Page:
Without my prompting he broached the subject of his sick friend. “I visited a good friend today, who has been in the hospital for the past 3 months and it doesn’t look like he’s coming out any time soon,” he said as I sat down at our usual table overlooking the harbour and Keats Island in the near distance.

“Clare mentioned him to me. What’s wrong with him? Not the c-word I hope?”

“No, it’s not cancer. Fact is he is deathly ill, hooked up to a multiple of beeping, flashing, dripping and ticking machines. It has a definite Frankenstein feeling.”

“It’s sounds miserable,” I said.

“Miserable is an understatement. If it was me I would be furious, like they’ve cheated me out of dying. Instead of a medical miracle I would feel more like a human catastrophe. ‘Death by instalments’. ”

Go easy on Camp, Clare said. What does that mean? “Maybe I should go talk to my doctor and make sure that wouldn’t happen to me,” I said,  “maybe put something in writing. We plan everything from buying a car to vacations, why not plan how we would like to die?”

“It’s not something people want to talk about, not when they’re healthy. Death is still a taboo, sort of right next to erectile dysfunction, or a bad case of flatulence, or the plunging stock market. Not exactly welcome conversation topics around the water cooler or dinner table,” Camp said, “but you’re right, it would be smart to have a plan in place, just in case.”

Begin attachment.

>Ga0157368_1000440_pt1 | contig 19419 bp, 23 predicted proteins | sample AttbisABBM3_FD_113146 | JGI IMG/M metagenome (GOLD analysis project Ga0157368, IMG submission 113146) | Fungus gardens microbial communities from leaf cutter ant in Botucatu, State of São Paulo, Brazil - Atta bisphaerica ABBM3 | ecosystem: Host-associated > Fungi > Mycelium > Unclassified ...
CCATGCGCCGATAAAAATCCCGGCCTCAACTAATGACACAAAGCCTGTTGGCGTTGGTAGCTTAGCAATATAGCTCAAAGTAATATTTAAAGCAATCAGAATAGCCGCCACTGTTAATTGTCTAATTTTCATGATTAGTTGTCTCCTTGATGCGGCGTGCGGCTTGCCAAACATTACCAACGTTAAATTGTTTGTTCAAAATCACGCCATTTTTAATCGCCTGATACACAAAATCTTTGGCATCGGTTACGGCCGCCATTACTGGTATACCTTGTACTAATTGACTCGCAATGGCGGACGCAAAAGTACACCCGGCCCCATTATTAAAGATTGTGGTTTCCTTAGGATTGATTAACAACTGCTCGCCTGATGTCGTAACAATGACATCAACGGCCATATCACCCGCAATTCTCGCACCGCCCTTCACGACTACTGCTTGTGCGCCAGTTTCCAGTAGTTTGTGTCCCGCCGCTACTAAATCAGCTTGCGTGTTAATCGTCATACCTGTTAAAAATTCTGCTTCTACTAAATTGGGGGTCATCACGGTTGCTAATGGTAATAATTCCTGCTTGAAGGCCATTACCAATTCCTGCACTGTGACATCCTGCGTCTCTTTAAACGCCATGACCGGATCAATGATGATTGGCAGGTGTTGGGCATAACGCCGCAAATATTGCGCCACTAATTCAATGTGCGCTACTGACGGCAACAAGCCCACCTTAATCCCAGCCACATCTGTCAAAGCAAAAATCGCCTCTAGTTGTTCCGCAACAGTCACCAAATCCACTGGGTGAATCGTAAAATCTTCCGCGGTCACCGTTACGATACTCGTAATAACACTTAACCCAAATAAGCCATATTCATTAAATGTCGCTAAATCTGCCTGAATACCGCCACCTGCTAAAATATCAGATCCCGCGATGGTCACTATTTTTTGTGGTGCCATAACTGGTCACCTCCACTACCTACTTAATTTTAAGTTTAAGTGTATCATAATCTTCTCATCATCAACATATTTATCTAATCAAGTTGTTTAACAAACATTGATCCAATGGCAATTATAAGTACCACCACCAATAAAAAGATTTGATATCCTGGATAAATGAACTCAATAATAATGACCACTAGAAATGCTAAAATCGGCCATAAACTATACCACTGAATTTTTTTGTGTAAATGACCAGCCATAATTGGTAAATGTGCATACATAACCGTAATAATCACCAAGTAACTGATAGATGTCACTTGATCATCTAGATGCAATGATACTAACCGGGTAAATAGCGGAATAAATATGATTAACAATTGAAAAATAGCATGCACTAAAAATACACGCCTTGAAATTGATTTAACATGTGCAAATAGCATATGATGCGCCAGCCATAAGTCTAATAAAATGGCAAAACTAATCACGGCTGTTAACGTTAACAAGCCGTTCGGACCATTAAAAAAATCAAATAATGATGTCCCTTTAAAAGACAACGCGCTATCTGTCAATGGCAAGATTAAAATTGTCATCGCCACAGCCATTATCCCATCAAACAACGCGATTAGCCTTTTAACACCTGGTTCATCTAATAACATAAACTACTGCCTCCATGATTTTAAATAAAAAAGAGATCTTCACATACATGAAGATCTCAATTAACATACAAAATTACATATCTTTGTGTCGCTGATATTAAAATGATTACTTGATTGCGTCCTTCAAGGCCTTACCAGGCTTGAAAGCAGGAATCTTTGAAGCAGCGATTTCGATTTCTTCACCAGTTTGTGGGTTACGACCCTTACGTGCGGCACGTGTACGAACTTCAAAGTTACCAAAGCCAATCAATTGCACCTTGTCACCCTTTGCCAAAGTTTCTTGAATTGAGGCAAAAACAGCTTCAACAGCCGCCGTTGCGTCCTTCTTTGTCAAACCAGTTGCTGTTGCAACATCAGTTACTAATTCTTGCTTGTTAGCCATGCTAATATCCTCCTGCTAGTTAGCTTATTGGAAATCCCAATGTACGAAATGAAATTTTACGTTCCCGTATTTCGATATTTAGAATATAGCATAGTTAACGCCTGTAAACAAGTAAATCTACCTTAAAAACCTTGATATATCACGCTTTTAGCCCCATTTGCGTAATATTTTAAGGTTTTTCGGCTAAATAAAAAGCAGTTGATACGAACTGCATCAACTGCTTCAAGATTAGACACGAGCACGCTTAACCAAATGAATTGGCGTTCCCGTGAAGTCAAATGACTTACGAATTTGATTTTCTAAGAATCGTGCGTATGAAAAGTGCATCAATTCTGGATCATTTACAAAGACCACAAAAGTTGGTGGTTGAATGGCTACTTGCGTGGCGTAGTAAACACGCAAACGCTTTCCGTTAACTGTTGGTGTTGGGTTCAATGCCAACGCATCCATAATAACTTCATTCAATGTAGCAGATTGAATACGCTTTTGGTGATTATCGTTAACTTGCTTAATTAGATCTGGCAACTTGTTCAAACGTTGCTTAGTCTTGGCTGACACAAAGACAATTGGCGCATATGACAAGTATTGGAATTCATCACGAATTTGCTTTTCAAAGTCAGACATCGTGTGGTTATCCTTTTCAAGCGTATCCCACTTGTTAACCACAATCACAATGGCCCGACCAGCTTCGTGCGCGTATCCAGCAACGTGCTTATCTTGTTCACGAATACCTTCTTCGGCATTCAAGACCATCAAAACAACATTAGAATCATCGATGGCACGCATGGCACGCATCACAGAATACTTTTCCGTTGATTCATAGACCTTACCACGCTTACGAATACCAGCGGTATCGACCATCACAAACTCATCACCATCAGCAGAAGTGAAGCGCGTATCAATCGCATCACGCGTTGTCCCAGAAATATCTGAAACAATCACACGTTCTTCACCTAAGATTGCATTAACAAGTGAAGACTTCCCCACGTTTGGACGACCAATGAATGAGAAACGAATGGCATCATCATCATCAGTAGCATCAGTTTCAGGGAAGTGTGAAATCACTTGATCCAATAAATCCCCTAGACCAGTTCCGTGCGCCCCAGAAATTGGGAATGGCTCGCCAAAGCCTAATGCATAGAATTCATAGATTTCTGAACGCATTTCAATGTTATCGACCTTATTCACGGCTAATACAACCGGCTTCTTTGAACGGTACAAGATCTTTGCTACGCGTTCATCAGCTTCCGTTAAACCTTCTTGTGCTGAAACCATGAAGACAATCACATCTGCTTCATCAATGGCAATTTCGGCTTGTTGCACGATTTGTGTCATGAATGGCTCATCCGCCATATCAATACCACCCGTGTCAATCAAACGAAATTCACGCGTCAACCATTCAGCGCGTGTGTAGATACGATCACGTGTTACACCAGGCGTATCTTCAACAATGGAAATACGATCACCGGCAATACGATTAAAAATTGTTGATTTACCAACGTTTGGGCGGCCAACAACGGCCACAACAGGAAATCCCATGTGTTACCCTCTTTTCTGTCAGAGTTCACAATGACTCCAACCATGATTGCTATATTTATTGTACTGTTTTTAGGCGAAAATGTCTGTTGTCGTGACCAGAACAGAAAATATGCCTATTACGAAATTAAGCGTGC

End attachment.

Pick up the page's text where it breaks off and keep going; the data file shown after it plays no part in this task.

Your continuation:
We both looked out at the sparkling waters of Howe Sound, each with our own thoughts. Vicky appeared at the table and took one long look at us. “Somebody die?” she asked, intuitive as she is.

“Not yet,” Camp said, sighing and shaking his head.

I just remembered what I was going to show Camp and dug my cell phone out against our unspoken rule. “I just got this video from my nephew about their four months old baby girl. What a delight and joy this young life is bringing to her parents and all those who meet her,” I said. “In a way it’s the complete opposite of your friend’s condition.”

Vicky put two fresh pints down and squealed with delight at the baby pictures. “That’s why you two guys need to enjoy every day, every moment and every beer,” she said.

“Tell that to my friend,” Camp said, trying not to sound too cynical. “To him life as he knew it is over while for this little girl it’s just the beginning, while you and I my friend,” pointing his finger at me, “are just two spectators, passing through this vale of tears and laughter and enjoying the movie of life.”

“So much for this week’s episode of ‘One Life, two beers’,” I said, trying to maintain a modicum of humour. “We never even touched the week’s politics.”

“What a relief!” Camp said, raising his glass. “To life.”


Books & Memories

Fall is here and summer is just 8 months away. Kind of depressing unless you like rainy, cold weather and five o’clock twilight. Clare diagnosed me with s.a.d., seasonal-asshole-disorder and I tend to agree. Nevertheless I put on my sunglasses and head out into the rain towards the village, the pub and a couple of frosty pints.

“Camp do all of us go back to our childhood days to figure out why we are the people we are today, afraid of commitments or driven to succeed, maybe resentful and bitter or over protective of our space, even depressed and unable to hold down relationships and jobs or even addicted to a smorgasbord of vices and delusions?”